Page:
Francia Márquez en ?? dijo que estamos proponiendo una reforma a la salud donde el Estado recupere su manejo y que se le quite a las “élites”que se han enriquecido. Alaba el sistema cubano y busca que aprendamos de su experiencia.
Es una vergüenza. pic.twitter.com/jwrxzav5D0
— Ani Abello (@ANIABELLO_R) February 13, 2023
Colombia has a mix of public and private hospitals and clinics, with many doctors in private and specialty practice. Doctors have a choice of participating in public or private healthcare plans or participating in no plans at all. The vast majority of doctors participate in the country’s EPS system.
In Colombia, clinics, or points of care where patients are seen, are called IPS – Institución proveedor de Salud, or health providing institution, in English. Colombians with formal employment choose from a number of health plans, called EPS – Entidad proveedor de Salud, which serve as intermediaries. EPS plans may be private businesses, for example the insurance giant Sura, or they may be government owned, like the city of Bogotá’s Capital Salud. Some EPS systems are poorly managed, corrupt and insolvent, others are very well managed. Doctors and IPS facilities can choose to accept one or more EPS plans, or accept none. Most accept multiple EPS providers. Some EPS providers are notoriously slow payers.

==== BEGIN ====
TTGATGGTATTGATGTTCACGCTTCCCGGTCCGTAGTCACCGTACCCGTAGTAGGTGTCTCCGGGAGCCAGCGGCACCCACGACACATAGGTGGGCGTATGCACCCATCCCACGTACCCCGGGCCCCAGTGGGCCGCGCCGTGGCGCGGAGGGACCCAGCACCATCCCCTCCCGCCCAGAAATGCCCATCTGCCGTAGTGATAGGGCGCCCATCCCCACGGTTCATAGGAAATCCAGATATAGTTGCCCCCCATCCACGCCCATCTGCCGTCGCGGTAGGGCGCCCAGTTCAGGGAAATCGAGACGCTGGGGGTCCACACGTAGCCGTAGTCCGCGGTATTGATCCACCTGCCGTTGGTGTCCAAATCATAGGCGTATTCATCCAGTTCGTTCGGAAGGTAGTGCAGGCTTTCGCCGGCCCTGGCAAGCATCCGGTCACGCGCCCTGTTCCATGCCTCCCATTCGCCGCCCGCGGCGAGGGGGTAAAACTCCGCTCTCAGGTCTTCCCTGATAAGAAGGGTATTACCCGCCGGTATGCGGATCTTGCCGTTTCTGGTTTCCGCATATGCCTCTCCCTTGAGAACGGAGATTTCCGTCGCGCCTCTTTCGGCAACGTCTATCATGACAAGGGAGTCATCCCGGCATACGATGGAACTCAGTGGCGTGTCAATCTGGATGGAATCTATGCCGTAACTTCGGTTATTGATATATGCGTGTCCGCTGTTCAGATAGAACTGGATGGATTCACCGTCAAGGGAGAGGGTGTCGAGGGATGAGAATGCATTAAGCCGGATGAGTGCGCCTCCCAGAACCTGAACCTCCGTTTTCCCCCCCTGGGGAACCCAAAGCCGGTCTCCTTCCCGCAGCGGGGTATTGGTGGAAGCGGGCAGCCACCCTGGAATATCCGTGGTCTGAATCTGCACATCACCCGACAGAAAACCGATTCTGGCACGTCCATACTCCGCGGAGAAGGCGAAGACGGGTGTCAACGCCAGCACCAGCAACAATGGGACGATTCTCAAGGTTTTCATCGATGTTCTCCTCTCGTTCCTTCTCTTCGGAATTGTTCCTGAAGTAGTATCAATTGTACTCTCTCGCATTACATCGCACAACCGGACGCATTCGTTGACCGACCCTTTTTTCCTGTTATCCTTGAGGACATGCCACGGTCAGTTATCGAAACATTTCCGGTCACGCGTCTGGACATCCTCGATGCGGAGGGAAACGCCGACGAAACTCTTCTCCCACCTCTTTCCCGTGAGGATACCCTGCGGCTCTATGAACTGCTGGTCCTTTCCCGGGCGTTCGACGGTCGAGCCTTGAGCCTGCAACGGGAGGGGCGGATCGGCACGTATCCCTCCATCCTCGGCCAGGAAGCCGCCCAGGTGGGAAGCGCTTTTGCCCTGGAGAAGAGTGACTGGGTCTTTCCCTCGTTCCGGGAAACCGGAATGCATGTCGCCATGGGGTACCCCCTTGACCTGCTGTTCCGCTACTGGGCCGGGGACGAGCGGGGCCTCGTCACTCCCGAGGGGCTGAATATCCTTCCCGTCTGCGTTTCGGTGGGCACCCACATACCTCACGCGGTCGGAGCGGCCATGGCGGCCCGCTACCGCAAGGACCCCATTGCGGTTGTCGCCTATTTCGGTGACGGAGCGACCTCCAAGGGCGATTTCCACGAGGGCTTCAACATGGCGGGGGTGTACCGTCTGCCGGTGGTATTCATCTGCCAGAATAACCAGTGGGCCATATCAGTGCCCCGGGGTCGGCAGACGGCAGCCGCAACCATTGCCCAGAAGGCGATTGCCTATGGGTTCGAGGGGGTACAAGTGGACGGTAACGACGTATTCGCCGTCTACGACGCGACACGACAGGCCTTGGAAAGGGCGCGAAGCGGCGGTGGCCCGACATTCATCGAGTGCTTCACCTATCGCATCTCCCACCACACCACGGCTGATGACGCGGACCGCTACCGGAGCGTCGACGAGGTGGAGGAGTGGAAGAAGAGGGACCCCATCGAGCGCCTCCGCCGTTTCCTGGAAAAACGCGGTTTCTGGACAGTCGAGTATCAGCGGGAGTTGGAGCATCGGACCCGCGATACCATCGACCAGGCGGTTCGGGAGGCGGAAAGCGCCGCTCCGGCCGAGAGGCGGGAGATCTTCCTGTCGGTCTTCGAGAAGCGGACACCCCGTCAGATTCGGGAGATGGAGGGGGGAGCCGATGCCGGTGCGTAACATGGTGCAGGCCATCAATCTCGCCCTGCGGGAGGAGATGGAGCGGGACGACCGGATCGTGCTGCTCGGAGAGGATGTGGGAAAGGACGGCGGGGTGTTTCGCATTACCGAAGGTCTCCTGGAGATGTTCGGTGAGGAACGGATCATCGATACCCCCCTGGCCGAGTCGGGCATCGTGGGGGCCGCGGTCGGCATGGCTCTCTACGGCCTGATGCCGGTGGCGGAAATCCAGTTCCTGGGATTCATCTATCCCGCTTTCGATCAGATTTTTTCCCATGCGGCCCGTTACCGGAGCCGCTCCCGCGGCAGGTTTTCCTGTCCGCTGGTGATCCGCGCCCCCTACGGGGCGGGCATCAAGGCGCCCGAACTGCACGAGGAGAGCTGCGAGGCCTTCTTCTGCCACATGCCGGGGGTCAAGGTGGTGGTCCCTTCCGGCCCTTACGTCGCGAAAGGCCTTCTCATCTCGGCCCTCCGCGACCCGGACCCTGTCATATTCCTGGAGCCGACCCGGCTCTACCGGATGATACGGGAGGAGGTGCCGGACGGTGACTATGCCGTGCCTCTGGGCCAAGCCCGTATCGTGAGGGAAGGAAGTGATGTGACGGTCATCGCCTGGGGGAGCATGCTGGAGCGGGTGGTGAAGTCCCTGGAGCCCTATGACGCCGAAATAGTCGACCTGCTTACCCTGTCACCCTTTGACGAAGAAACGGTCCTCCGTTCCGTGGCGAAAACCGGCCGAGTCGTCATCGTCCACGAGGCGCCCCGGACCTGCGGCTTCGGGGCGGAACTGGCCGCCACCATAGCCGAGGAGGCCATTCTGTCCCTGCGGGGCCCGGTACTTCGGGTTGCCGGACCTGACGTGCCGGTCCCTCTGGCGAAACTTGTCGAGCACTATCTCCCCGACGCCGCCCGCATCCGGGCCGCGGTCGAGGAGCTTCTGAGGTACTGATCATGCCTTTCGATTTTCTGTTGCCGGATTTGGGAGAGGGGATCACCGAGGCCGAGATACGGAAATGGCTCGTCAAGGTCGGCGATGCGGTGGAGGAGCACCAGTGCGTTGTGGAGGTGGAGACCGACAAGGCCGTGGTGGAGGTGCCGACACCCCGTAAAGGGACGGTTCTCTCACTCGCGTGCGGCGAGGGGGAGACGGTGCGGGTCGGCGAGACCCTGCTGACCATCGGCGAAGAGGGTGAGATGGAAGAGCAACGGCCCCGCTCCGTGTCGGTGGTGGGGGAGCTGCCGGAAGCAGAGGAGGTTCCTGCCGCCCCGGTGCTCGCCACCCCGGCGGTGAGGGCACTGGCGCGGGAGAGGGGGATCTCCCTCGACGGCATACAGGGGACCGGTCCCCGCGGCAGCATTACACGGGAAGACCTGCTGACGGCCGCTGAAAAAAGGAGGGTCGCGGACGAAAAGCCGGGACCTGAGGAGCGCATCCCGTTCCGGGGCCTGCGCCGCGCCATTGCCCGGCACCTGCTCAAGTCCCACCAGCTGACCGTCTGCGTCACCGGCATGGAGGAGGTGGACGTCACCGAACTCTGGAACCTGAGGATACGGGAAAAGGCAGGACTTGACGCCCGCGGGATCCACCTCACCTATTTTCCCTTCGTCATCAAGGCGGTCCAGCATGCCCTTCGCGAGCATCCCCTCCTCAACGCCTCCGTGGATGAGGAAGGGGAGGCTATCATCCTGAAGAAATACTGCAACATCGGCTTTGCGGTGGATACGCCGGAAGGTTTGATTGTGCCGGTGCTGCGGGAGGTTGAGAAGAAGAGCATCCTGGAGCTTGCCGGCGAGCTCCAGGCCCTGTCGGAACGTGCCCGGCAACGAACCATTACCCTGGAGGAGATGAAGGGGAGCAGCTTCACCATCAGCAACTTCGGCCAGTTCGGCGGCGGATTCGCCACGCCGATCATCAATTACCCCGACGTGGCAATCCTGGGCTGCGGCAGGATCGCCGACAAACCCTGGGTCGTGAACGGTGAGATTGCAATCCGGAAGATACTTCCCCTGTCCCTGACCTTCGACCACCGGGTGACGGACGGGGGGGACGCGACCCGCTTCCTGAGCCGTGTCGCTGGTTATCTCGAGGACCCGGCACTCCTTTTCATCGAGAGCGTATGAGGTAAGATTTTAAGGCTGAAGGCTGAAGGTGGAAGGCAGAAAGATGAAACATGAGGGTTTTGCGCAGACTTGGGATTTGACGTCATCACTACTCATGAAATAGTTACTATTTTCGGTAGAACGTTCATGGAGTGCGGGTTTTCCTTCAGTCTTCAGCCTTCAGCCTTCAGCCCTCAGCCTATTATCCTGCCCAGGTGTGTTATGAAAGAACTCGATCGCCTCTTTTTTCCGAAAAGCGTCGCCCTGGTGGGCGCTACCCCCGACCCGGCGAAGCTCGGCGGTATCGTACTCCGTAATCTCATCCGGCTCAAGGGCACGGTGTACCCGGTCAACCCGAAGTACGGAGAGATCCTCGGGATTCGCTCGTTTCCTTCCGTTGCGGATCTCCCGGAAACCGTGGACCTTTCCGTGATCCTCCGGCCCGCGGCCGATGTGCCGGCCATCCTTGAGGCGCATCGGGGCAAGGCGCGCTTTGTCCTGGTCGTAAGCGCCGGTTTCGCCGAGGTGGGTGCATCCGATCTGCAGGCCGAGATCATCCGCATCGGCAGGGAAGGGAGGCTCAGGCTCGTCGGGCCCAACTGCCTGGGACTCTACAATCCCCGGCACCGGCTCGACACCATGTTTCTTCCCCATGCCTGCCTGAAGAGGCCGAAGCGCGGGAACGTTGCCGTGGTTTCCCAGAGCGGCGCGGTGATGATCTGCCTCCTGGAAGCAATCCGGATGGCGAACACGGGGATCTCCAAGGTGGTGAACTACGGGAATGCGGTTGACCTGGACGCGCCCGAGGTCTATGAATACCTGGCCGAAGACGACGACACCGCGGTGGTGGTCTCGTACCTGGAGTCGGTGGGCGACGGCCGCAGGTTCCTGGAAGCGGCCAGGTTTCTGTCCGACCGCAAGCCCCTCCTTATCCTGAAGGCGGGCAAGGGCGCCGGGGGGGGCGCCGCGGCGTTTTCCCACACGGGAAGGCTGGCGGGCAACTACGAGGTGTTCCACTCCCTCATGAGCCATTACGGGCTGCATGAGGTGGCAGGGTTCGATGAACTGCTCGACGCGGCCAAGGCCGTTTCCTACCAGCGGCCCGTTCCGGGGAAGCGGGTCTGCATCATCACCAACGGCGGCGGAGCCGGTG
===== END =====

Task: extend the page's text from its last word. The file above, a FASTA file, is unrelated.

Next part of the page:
Colombians below a certain income level also qualify for Sysben subsides designed to allow those of the lowest income levels to access the same health care benefits as the rest. Victims of auto accidents are also covered by mandatory SOAT insurance, which covers death, injury, lost wages, and physical therapy due to vehicular accidents.